The homeownership rate has ticked down again.
Q2’s U.S. homeownership was 64.1% not seasonally adjusted and 64.2% seasonally adjusted. Both rates fell slightly from Q1 and year-over-year. Q2 marked the second quarter in a row where the rates fell from the prior quarter. This was the first quarter since 2016 that experienced a year-over-year decline, albeit modest at 20 bps for both rates.
The decline is somewhat surprising given low mortgage rates, low unemployment and aging millennials. It represents, at least temporarily, the financial challenges of moving into homeownership as well as the mismatch between consumer demand and housing product availability.
The rate decline also represents a sustained contentment with renting multifamily housing.
We believe the recent decline is temporary and the homeownership trend will revert back to the slow upward course it had been on for nearly three years. Rates will level off far below the 2004 peak of nearly 70%.
Homeownership for the under-35 cohort —nearly all millennials-—slipped 0.1 point year-over-year. The 335-to-44-aged households—half Gen Xers, half millennials—had the largest decrease (-0.6 point). The 45-to-54- age group—all Gen Xers—had the next largest year-over-year decline (-0.5 point).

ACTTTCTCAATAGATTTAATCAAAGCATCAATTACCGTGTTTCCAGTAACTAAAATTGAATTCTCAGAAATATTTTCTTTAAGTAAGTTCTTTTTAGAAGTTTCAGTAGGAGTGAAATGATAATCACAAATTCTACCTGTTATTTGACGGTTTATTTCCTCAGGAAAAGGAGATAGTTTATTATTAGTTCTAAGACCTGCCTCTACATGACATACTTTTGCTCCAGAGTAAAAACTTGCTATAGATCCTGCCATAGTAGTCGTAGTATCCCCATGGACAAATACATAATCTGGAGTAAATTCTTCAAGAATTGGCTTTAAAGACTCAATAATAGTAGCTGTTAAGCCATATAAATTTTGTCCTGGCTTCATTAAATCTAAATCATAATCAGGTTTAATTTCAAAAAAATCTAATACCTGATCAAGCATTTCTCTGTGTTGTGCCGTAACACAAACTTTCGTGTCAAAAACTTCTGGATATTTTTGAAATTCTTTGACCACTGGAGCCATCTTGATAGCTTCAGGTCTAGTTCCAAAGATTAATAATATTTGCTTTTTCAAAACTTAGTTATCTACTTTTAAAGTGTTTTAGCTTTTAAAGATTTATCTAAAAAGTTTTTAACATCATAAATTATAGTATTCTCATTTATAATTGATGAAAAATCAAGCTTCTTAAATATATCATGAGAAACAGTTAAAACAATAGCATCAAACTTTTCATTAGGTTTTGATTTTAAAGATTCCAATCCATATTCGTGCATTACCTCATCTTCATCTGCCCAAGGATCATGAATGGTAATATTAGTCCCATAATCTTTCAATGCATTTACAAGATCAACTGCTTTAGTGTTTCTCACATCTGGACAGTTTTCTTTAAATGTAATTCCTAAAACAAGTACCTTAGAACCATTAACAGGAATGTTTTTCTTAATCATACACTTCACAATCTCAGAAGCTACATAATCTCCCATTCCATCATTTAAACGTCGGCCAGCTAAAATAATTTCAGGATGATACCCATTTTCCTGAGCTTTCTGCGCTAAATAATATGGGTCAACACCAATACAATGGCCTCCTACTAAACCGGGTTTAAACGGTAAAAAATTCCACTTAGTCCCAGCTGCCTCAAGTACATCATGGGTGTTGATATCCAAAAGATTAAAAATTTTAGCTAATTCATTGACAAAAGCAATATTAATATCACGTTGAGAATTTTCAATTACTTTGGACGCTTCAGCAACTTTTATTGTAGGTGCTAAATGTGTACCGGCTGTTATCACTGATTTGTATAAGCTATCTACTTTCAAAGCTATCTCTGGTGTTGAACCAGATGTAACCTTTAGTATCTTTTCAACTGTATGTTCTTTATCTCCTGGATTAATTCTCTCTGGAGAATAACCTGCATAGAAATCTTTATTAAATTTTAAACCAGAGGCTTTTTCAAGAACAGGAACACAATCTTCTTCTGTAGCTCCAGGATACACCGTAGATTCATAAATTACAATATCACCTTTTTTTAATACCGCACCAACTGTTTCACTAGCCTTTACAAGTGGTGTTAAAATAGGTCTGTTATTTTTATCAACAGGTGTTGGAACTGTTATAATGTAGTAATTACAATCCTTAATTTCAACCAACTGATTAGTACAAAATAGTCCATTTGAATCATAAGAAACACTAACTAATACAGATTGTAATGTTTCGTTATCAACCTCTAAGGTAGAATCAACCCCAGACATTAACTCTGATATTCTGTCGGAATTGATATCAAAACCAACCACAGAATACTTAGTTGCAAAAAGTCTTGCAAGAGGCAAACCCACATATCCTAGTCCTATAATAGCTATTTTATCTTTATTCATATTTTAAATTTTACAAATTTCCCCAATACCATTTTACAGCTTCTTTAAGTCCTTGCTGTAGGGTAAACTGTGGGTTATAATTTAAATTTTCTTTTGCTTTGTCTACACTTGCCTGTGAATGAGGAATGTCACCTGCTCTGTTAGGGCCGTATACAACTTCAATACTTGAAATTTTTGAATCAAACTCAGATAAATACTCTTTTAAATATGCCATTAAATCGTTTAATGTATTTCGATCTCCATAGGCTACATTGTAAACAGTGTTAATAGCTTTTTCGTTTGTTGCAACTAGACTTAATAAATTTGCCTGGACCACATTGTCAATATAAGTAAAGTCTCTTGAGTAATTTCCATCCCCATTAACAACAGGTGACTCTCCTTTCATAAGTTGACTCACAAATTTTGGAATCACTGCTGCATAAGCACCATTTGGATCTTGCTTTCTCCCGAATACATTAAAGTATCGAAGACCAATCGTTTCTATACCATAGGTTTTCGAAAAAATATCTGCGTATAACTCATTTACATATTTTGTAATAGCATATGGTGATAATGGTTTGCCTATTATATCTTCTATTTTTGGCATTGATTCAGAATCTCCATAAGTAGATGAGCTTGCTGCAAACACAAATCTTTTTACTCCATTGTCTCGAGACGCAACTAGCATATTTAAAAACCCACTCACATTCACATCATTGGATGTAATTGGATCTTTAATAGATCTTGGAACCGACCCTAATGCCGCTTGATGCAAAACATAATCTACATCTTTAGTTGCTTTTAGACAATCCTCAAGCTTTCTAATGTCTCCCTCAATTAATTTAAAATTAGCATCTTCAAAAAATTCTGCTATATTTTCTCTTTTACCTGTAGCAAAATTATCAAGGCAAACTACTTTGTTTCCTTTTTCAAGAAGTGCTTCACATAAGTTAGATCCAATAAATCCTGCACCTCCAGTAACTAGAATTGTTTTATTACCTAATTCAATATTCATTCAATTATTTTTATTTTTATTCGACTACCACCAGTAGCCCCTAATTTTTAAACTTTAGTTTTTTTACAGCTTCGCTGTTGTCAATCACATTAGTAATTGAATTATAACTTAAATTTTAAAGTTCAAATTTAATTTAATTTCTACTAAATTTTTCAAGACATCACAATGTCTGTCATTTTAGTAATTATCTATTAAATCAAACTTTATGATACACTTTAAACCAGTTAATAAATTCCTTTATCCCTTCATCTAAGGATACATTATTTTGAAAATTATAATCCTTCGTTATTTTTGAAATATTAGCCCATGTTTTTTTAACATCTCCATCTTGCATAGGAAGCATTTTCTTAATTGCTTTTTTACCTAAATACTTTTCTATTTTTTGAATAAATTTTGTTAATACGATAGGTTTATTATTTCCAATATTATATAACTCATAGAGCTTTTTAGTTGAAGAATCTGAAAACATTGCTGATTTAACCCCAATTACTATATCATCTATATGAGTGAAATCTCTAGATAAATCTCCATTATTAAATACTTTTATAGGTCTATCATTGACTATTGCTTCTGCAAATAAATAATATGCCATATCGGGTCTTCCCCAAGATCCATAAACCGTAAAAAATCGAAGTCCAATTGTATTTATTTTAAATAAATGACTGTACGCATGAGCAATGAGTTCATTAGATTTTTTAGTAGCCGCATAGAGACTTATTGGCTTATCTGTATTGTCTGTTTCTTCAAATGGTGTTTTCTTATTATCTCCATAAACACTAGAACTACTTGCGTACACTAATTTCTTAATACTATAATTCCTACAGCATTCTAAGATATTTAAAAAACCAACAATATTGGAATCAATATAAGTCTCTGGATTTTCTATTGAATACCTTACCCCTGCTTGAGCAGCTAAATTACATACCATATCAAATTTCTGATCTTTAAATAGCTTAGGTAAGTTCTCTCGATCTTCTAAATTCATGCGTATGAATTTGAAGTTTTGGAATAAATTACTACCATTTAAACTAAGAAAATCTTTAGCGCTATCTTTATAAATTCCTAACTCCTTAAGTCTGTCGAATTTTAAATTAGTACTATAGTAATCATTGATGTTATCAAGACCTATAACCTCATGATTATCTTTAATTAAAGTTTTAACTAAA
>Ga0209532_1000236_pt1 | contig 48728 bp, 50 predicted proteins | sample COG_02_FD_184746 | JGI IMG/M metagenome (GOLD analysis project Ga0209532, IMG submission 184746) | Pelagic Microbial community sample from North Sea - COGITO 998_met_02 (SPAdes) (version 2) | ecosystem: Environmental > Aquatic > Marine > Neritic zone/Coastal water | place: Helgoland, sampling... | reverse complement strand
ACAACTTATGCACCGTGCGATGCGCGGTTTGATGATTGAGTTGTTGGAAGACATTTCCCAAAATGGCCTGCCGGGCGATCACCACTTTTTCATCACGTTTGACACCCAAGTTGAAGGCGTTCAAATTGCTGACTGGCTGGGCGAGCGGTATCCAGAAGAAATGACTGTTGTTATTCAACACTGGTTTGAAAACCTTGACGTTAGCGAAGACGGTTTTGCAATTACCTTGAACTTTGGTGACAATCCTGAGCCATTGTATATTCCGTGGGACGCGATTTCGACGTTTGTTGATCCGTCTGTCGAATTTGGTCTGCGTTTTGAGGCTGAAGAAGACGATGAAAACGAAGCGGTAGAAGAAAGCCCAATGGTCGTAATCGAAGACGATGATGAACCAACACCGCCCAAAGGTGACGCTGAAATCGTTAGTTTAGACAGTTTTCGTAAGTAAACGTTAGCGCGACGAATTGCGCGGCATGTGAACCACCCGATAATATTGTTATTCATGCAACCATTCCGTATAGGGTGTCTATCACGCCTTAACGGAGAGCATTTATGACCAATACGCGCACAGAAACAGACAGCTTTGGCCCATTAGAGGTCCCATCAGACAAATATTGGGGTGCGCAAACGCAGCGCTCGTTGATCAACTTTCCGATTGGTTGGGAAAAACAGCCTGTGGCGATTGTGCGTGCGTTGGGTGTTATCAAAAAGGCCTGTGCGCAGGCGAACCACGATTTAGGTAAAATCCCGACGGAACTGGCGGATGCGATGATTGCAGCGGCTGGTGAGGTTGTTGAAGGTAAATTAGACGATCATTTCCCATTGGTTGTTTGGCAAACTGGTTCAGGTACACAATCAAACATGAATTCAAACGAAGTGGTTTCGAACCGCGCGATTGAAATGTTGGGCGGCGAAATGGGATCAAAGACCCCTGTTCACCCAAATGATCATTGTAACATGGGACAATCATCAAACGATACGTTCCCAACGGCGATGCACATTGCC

West & Midwest Have Largest Declines
Regionally, the Midwest maintained the highest homeownership rate in Q2 (68.0%). Homeownership in the West and Midwest regions edged down 0.4 and 0.3 percentage points from a year ago.
By metro, Los Angeles had the lowest homeownership rates in Q2 2019 (46.5%), followed by New York, San Jose, San Francisco and Las Vegas. Typically, metros with lower rates have either high housing costs or high levels of in-migration.
Lifestyle & Housing Costs Influence Trends
During the 2008 recession and in the early years of recovery, the stressed economy and uncertain individual household finances contributed greatly to reducing homeownership rates. Yet homeownership rates continued to fall even as the economy and households began to get back on their feet.
In recent years, many non-economic lifestyle factors have influenced homeownership trends, including marrying later than previous generations, starting families later and placing a higher value on housing flexibility (renting allows for more mobility). Additionally, the greater social acceptance of renting than in the recent past and the increased popularity of urban living (where renting is more common than owning) have kept homeownership from rising.
Surveys have shown, however, that most renters want to own a home at some point. Therefore, the rising cost of housing is the major deterrent to homeownership. U.S. home prices have risen by 6.2% annually since the recession with significantly higher increases in many markets. (Note, however, that this year, mortgage rates have been coming in quite low, thereby mitigating the cost of homebuying; as of July 25th, a 30-year fixed-rate mortgage averaged 3.75% according to Freddie Mac.)
The biggest trend which should be driving homeownership rates higher is demographics: aging millennials. Homebuying increases with age, and millennials are moving into homeownership, albeit at a slower place than previous generations.
By Jeanette Rice, Americas Head of Multifamily Research, CBRE.